Story by Peter von Buol
Outside St. Joseph’s Church in Kamalo, on the island of Moloka‘i, stands the seven-foot-tall marble statue of a Union officer named Joseph Dutton. The church may seem an unlikely place to honor a soldier from the American Civil War, but Dutton spent the last forty-five years of his life working beside and on behalf of the man who built St. Joseph’s — Father Damien De Veuster.
By his own accounts, Dutton was proud of his military service, but after the war, he wandered aimlessly for a decade. Father Bill Petrie, whose parish includes St. Joseph’s, has talked with Maria Devera, a physician at Schofield Barracks Health Clinic on O‘ahu. Dr. Devera has researched Dutton’s life extensively. “While she can’t say with certainty that Dutton had post-traumatic stress disorder . . . [his] experiences in the war could have been a reason for his failures in life, which included his addiction to alcohol and his failed marriage.”
Dutton found salvation in Father Damien. In 1886, at the age of forty-three, the former soldier came to Kalaupapa to help care for the hundreds of Hansen’s Disease patients who had been exiled to the remote settlement. Years later, he recalled meeting the future Roman Catholic saint and saying, “My name is Joseph Dutton; I’ve come to help, and I’ve come to stay.” And stay he did, continuing the work long after Damien’s death in 1889.
“Damien embraced Dutton immediately, and saw him as a blessing,” says Father Petrie. “He did the bandaging, the treating and washing of patients every day. . . . Dutton forged real camaraderie [for] residents who were not able to return home.”
Gavan Daws, historian and author of Holy Man: Father Damien of Molokai, agrees that Damien was grateful for Dutton’s arrival, and valued his compassion, calm temperament, and organizational skills. “Measured against the general run of humanity, who would have done what [Dutton] did?” asks Daws.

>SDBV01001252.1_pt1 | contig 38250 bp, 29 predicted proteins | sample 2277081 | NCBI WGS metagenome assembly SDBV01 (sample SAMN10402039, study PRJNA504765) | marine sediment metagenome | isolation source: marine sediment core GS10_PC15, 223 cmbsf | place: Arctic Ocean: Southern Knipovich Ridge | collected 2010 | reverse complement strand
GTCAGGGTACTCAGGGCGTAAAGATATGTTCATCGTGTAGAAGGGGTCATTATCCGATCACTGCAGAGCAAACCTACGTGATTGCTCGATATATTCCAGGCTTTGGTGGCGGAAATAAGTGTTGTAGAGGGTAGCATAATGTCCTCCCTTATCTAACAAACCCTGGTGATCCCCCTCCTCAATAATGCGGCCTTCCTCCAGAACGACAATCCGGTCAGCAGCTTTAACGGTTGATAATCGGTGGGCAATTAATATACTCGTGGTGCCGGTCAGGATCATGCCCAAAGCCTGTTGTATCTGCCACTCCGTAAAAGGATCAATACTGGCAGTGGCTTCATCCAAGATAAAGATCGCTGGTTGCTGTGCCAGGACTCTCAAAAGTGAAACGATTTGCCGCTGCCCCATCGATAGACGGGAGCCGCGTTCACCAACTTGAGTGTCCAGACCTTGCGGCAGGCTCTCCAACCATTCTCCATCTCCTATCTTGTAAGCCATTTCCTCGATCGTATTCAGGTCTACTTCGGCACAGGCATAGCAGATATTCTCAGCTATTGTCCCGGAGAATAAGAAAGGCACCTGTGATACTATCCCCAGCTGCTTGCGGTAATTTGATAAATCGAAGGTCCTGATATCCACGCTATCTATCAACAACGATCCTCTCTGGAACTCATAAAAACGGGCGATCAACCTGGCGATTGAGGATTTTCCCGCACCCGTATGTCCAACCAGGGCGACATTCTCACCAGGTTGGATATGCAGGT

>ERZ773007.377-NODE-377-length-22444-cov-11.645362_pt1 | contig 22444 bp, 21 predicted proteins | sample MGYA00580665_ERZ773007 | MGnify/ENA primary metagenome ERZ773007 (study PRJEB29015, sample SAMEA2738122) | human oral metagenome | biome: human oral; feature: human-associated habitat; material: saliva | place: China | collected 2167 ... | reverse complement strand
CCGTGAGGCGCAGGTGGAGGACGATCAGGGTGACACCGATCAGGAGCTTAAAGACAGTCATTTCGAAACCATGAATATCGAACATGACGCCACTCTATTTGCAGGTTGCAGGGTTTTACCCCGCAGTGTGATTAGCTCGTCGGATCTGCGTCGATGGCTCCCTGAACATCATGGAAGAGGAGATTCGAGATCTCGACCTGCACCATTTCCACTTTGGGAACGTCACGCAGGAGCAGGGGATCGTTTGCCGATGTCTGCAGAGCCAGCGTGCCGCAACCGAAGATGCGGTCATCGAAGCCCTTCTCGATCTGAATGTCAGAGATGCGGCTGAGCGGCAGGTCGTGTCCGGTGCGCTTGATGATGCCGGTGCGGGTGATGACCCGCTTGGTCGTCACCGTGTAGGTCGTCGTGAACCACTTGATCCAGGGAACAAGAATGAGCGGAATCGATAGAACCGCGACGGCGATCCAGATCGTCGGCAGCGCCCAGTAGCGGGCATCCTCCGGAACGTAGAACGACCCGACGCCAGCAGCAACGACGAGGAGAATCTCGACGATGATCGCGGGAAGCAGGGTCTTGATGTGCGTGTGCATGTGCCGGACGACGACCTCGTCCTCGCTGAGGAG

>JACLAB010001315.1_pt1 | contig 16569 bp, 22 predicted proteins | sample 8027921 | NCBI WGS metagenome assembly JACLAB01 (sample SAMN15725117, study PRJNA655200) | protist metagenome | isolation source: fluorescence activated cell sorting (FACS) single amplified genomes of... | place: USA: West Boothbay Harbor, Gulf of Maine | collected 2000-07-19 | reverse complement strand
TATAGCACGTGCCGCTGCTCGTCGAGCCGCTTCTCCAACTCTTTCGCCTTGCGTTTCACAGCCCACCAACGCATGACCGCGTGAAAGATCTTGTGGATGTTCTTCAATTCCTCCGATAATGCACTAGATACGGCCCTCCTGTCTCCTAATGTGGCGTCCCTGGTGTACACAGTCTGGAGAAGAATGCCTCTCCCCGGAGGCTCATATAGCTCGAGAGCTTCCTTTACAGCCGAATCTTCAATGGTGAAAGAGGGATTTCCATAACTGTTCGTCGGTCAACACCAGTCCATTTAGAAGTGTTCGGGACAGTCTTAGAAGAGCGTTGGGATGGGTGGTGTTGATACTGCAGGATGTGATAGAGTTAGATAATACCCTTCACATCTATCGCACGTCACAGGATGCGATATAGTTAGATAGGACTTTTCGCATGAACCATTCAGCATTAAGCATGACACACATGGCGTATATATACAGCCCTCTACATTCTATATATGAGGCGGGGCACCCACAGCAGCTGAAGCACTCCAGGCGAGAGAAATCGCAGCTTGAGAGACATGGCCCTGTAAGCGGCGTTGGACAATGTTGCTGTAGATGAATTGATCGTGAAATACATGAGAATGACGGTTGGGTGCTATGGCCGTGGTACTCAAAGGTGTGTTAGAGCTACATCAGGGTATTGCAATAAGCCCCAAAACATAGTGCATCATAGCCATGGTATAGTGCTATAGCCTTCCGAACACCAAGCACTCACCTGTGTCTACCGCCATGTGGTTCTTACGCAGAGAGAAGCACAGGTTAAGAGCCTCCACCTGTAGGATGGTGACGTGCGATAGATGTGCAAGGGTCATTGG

The former soldier wrote thousands of letters to inform the world about life on Kalaupapa. Among his many “pen pals” was President Theodore Roosevelt. So moved was Roosevelt by Dutton’s story of dedication and patriotism, that in 1909, on the President’s order, the U.S. Navy’s “Great White Fleet” sailed past Kalaupapa, dipping their flags in Dutton’s honor.
Nichol Kahale says Dutton’s military service piqued the interest of her father, the late Larry Helm. “My father, former commander and founder of Moloka‘i Veterans Caring for Veterans, felt Brother Dutton’s life was relatable, particularly to veterans who suffered from PTSD. Learning about Dutton’s hardships and how he turned them into service for others . . . motivated my father to get a statue made in his honor.”
Dutton’s supporters hope the statue will eventually be relocated to Kalaupapa, a move that must first be approved by the Federal Government, because of Kalaupapa’s status as a national historical park.
“We hope to bring it down. Hopefully, it will be soon,” says Petrie.
Being a Civil War buff I was very touched and Curious when I saw the statue of Capt. Dutton. I am preparing a talk on him and have been doing research on him from all available websites and literature I can find I have written to the Molokai veterans association asking for more information but as yet have not heard back from them I would like to know if and when the statue was dedicated and if it was done with a ceremony and is it documented with pictures that would enhance my presentation also I will add like to know more about the tribute Paid by the trap family my presentation is on the second Wednesday of November at the Lincoln shrine located in Redlands California where I am a member of the inland Civil War Roundtable. I think the story of brother must be propagated.